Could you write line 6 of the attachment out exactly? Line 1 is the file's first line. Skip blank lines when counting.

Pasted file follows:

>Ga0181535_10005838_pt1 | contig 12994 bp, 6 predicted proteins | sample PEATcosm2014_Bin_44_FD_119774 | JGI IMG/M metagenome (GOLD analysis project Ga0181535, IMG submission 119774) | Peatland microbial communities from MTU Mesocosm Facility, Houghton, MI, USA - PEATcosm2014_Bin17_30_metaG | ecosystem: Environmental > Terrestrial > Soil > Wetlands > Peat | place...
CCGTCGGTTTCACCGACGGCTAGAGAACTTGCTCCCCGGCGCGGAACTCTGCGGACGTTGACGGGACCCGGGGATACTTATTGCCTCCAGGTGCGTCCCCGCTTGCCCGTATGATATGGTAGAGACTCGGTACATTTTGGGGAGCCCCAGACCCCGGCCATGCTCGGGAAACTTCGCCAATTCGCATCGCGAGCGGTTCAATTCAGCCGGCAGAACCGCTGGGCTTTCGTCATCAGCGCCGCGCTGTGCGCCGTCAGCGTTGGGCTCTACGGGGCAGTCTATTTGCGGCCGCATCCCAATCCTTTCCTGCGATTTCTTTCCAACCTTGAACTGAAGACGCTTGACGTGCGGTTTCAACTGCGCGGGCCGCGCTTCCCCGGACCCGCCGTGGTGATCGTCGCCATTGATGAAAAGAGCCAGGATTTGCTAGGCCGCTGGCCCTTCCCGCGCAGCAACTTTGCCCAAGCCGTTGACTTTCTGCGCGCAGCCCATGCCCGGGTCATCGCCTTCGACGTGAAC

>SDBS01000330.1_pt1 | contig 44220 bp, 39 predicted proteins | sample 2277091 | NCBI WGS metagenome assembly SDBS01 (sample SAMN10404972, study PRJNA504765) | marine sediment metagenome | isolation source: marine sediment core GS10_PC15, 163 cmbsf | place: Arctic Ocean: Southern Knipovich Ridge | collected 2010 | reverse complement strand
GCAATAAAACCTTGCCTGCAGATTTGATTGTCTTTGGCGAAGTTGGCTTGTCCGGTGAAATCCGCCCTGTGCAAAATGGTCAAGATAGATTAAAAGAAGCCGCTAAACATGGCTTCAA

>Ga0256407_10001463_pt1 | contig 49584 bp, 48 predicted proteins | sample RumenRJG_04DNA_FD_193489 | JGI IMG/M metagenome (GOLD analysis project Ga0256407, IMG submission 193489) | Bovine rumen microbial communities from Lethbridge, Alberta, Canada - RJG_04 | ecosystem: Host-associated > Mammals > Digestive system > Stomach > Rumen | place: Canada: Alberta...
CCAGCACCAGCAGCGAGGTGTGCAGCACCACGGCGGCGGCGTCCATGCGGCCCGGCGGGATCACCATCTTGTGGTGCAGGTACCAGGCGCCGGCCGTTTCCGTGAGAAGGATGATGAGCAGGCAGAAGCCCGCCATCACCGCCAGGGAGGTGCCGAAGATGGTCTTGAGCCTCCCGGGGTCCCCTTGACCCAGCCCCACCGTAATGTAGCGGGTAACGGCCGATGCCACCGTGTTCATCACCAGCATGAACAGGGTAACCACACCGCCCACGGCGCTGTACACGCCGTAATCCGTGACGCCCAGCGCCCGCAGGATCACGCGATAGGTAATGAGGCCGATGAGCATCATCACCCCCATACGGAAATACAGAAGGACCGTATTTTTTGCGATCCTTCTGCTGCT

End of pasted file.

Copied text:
CCAGCACCAGCAGCGAGGTGTGCAGCACCACGGCGGCGGCGTCCATGCGGCCCGGCGGGATCACCATCTTGTGGTGCAGGTACCAGGCGCCGGCCGTTTCCGTGAGAAGGATGATGAGCAGGCAGAAGCCCGCCATCACCGCCAGGGAGGTGCCGAAGATGGTCTTGAGCCTCCCGGGGTCCCCTTGACCCAGCCCCACCGTAATGTAGCGGGTAACGGCCGATGCCACCGTGTTCATCACCAGCATGAACAGGGTAACCACACCGCCCACGGCGCTGTACACGCCGTAATCCGTGACGCCCAGCGCCCGCAGGATCACGCGATAGGTAATGAGGCCGATGAGCATCATCACCCCCATACGGAAATACAGAAGGACCGTATTTTTTGCGATCCTTCTGCTGCT